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Hardcover | Out of Print | 144 pp. | 6 x 9 in | April 1988 | ISBN: 9780942299069
Paperback | $22.95 Trade | £17.95 | 144 pp. | 6 x 9 in | November 1990 | ISBN: 9780942299076



In this analysis of one major philosopher by another, Gilles Deleuze identifies three pivotal concepts - duration, memory, and élan vital - that are found throughout Bergson's writings and shows the relevance of Bergson's work to contemporary philosophical debates. He interprets and integrates these themes into a single philosophical program, arguing that Bergson's philosophical intentions are methodological. They are more than a polemic against the limitations of science and common sense, particularly in Bergson's elaboration of the explanatory powers of the notion of duration - thinking in terms of time rather than space.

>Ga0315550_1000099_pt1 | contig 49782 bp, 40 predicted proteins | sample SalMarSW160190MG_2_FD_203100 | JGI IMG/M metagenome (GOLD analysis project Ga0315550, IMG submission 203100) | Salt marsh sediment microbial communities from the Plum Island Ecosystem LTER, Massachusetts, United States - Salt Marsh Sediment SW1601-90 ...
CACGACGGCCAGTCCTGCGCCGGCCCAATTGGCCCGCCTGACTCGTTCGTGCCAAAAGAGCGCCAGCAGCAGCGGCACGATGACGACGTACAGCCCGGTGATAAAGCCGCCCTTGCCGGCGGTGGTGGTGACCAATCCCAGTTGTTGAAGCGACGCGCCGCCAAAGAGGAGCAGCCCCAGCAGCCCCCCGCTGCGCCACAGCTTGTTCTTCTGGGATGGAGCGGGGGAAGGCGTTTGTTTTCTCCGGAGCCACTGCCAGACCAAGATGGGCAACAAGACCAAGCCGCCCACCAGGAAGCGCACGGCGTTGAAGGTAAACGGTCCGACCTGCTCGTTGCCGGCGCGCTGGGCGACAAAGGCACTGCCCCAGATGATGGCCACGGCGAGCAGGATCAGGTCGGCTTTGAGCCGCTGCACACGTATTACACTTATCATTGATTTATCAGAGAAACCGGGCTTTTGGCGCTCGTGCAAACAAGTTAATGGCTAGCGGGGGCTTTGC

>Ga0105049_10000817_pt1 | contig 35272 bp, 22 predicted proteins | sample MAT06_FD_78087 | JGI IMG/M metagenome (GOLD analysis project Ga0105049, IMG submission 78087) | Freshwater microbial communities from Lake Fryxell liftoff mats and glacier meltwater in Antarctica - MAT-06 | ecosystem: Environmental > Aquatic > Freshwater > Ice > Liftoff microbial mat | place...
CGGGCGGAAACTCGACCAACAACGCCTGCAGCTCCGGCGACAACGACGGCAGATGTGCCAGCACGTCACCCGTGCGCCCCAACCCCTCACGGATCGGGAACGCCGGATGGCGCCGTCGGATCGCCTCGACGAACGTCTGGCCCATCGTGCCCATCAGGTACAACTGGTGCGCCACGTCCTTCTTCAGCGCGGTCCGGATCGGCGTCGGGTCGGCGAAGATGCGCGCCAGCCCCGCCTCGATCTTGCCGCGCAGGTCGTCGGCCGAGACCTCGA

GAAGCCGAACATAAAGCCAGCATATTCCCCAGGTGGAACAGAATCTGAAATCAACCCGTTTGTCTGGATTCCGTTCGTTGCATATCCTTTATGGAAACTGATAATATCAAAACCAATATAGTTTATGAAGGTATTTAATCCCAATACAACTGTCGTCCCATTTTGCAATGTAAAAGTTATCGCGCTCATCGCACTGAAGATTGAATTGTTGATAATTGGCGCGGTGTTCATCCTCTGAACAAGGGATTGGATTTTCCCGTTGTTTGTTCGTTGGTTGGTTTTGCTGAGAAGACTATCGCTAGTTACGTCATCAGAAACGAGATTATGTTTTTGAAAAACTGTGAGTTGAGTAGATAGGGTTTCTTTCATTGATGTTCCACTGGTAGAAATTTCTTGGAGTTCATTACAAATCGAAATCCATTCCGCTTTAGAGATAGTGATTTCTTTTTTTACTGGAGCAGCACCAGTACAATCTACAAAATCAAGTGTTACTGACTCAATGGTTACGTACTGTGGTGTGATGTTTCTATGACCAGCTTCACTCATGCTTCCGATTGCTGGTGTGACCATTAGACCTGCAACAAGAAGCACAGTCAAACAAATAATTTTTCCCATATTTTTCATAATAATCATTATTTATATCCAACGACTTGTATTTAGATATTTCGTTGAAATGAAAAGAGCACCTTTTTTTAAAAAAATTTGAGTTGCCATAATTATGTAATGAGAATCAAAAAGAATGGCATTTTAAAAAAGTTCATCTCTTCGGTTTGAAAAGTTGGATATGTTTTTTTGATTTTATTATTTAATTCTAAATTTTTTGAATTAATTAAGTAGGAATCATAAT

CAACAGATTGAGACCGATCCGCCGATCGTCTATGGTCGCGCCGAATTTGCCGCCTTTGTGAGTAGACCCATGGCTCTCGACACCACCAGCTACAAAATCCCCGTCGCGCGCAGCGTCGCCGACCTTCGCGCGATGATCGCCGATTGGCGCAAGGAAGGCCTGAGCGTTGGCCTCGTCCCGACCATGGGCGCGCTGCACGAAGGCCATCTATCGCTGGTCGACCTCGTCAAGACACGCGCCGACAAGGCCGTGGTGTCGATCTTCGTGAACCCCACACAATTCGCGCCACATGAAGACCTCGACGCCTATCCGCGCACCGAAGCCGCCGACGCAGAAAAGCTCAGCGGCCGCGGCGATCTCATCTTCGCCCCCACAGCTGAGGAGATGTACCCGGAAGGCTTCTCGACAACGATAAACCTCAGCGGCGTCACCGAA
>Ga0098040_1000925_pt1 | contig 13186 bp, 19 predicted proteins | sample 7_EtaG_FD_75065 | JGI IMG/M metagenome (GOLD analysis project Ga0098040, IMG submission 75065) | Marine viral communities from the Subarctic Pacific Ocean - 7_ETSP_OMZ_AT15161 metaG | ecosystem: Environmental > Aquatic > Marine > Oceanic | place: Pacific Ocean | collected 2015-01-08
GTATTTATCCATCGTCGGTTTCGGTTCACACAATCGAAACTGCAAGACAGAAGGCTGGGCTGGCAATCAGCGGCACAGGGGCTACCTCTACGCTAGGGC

About the Author

Gilles Deleuze (1925-1995) was Professor of Philosophy at the University of Paris VIII, Vincennes/Saint Denis. He published 25 books, including five in collaboration with Félix Guattari.